The Melbourne Holocaust Museum welcomes the strengthening and enhancement of Holocaust education in Victoria, as announced by the Deputy Premier and Education Minister, James Merlino.
Holocaust survivors will be heartened to learn that Holocaust education will be better supported by the government, particularly in light of recent antisemitic incidents in schools.
In response, MHM Museum Director, Jayne Josem, said, ‘it is a significant moment when a government supports an educational solution to help solve the troubling societal problems of antisemitism and racism. The lessons of the Holocaust are frighteningly relevant today. Learning about the Holocaust enables students to understand the dangers of prejudice in society and, crucially, how they as individuals can make a difference.’
Josem said: ‘We relish the opportunity to work with VCAA to develop curriculum and create tailored education resources to better meet the needs of Victorian teachers and students. How was the Holocaust humanly possible? This is a complex question and we need teachers to feel confident in addressing this challenging topic with their students.’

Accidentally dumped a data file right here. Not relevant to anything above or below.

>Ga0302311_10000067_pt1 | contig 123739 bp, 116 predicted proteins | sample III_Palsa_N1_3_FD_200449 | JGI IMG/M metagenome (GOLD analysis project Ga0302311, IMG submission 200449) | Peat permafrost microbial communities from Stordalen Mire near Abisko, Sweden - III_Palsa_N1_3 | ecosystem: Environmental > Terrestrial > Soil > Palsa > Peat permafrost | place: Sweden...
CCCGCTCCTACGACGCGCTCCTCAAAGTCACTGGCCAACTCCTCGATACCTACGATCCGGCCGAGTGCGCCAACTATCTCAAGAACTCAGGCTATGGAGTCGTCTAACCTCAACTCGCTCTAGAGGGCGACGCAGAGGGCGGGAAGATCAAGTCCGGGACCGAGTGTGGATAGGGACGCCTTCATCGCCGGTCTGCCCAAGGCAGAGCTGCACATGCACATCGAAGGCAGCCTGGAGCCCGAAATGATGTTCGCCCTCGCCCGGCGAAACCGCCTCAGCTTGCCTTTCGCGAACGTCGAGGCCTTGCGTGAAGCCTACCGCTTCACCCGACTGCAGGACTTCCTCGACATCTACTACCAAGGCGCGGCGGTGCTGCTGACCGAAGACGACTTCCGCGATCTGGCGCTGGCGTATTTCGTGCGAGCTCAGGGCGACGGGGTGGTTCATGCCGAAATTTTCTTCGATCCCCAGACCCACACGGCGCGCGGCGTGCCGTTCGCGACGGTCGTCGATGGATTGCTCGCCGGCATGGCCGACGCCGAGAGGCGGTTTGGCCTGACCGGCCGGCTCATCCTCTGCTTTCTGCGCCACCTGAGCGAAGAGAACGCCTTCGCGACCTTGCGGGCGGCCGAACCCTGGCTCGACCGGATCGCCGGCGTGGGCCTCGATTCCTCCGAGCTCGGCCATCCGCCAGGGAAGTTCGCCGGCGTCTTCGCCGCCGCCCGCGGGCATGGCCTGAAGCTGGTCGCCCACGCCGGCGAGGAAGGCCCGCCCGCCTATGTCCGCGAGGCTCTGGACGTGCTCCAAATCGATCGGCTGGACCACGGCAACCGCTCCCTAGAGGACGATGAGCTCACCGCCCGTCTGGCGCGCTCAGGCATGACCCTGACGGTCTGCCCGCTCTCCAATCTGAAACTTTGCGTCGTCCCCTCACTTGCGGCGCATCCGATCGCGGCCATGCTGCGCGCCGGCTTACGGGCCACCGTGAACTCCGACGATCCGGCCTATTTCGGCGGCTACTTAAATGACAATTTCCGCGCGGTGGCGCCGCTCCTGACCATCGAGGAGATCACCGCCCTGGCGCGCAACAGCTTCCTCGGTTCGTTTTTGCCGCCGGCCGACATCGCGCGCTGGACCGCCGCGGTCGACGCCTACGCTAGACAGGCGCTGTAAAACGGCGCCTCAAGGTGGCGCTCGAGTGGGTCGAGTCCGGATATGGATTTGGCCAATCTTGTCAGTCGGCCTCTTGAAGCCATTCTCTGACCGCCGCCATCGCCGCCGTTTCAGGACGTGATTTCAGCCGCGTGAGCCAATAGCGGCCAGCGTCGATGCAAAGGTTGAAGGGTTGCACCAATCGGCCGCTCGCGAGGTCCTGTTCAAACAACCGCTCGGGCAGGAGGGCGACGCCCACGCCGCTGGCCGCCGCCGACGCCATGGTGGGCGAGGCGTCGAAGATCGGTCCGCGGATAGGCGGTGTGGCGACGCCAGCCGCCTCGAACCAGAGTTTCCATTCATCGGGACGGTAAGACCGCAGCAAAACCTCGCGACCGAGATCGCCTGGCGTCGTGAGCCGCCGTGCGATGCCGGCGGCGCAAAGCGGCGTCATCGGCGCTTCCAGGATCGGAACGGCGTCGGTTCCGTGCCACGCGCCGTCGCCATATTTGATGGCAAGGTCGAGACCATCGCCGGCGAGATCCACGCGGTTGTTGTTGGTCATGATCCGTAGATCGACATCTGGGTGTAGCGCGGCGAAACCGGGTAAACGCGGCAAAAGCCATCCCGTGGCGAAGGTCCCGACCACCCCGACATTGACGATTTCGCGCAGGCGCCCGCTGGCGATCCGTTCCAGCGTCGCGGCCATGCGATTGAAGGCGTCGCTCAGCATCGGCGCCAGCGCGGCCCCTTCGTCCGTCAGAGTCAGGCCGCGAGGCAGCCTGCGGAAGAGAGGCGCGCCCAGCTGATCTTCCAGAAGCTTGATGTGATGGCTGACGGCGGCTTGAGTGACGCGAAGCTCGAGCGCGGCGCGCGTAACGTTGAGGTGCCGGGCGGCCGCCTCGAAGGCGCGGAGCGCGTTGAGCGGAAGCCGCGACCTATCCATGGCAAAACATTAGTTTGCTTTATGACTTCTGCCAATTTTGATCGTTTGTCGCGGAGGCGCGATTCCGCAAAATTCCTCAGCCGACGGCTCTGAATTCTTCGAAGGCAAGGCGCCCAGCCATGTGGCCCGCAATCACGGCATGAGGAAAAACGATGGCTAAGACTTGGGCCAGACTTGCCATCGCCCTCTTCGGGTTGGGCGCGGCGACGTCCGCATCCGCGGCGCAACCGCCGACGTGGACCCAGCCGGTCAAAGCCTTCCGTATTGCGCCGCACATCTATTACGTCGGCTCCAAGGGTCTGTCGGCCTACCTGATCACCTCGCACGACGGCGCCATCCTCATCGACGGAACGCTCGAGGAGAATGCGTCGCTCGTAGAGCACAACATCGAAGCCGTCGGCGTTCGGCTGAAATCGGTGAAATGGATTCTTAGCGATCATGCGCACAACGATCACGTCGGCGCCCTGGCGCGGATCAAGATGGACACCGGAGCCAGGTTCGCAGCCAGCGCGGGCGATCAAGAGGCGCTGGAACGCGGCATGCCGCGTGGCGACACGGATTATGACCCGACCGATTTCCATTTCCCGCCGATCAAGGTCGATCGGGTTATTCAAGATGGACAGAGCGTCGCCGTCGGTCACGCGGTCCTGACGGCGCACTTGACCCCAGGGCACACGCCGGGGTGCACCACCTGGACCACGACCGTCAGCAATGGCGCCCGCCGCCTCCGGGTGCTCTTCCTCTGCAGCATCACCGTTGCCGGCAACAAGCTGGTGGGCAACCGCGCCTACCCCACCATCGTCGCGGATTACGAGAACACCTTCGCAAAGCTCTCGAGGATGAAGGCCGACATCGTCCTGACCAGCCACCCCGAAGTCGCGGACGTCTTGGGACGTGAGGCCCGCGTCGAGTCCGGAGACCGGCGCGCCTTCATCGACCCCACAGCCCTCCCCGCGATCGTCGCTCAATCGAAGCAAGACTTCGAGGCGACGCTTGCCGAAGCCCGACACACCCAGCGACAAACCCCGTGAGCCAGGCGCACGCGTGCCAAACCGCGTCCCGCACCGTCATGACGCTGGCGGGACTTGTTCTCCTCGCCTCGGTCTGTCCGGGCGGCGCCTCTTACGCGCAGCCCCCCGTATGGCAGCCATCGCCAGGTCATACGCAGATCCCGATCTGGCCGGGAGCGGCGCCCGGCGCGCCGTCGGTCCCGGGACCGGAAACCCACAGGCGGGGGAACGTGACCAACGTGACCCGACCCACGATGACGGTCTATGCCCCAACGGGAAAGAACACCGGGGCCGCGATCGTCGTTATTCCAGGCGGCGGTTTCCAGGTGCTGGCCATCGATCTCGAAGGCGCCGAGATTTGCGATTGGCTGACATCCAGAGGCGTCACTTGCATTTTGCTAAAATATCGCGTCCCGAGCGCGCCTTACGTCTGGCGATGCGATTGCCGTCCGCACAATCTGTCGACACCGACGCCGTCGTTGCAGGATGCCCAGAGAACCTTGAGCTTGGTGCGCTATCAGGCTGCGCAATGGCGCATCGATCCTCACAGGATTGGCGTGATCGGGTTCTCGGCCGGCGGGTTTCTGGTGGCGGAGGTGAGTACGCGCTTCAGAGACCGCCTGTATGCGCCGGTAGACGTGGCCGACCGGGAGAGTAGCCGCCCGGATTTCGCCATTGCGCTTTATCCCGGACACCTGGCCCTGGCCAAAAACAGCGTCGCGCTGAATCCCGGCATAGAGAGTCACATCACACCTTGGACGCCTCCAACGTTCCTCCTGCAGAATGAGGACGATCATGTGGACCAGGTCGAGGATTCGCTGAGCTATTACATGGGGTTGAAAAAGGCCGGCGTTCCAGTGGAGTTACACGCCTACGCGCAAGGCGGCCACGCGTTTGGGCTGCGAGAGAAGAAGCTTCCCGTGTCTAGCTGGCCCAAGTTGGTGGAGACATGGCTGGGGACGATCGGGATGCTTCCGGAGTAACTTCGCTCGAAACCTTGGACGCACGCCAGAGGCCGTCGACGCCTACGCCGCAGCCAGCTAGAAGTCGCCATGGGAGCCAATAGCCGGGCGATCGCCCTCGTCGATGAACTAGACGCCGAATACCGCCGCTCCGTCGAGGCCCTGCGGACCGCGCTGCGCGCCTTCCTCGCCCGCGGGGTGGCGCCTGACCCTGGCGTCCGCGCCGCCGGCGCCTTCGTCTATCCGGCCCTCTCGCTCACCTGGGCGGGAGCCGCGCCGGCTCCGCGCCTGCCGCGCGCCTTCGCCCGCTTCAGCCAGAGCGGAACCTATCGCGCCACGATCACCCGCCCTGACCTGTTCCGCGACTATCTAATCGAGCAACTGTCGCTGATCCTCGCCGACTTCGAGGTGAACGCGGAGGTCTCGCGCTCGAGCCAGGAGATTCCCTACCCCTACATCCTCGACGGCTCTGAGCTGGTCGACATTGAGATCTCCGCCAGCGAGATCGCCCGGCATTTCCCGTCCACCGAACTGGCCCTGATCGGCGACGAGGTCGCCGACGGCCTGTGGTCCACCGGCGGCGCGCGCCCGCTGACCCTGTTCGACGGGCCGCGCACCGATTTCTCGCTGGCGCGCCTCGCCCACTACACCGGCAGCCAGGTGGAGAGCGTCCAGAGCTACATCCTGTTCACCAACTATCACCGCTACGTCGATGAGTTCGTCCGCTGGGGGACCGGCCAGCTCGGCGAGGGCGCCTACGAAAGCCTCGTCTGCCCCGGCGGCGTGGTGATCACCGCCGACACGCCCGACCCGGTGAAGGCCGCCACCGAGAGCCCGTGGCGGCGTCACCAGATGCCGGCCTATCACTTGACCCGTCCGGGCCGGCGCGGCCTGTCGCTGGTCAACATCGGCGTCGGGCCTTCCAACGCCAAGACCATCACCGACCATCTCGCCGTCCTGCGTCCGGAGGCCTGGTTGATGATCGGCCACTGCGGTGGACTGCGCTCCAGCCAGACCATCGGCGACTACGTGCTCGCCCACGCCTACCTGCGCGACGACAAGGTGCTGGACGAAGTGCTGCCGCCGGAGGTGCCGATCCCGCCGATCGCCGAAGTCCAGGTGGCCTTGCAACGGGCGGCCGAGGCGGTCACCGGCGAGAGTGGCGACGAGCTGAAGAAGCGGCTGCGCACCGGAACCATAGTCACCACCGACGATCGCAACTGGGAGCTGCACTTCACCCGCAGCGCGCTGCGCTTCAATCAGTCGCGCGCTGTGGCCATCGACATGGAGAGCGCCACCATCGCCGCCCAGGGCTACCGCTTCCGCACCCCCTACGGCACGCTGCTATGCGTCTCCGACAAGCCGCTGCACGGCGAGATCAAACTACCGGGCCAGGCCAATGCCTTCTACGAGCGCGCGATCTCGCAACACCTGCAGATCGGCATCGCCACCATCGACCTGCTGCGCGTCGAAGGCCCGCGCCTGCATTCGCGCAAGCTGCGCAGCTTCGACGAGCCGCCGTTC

The Melbourne Holocaust Museum is a leader in Holocaust education with 23,000 students visiting the museum each year. Our expert educators have a wealth of knowledge in Holocaust education. The Elsternwick museum houses many original artefacts and documents from the period, including eyewitness accounts of the events of the Holocaust.
Josem added, ‘It is vital to engage school students with the lessons of the past, so that they can make connections to the world today. We look forward to working with VCAA and our key Jewish community partners such as Gandel Philanthropy and Courage to Care and others, to create powerful educational resources with an Australian focus.’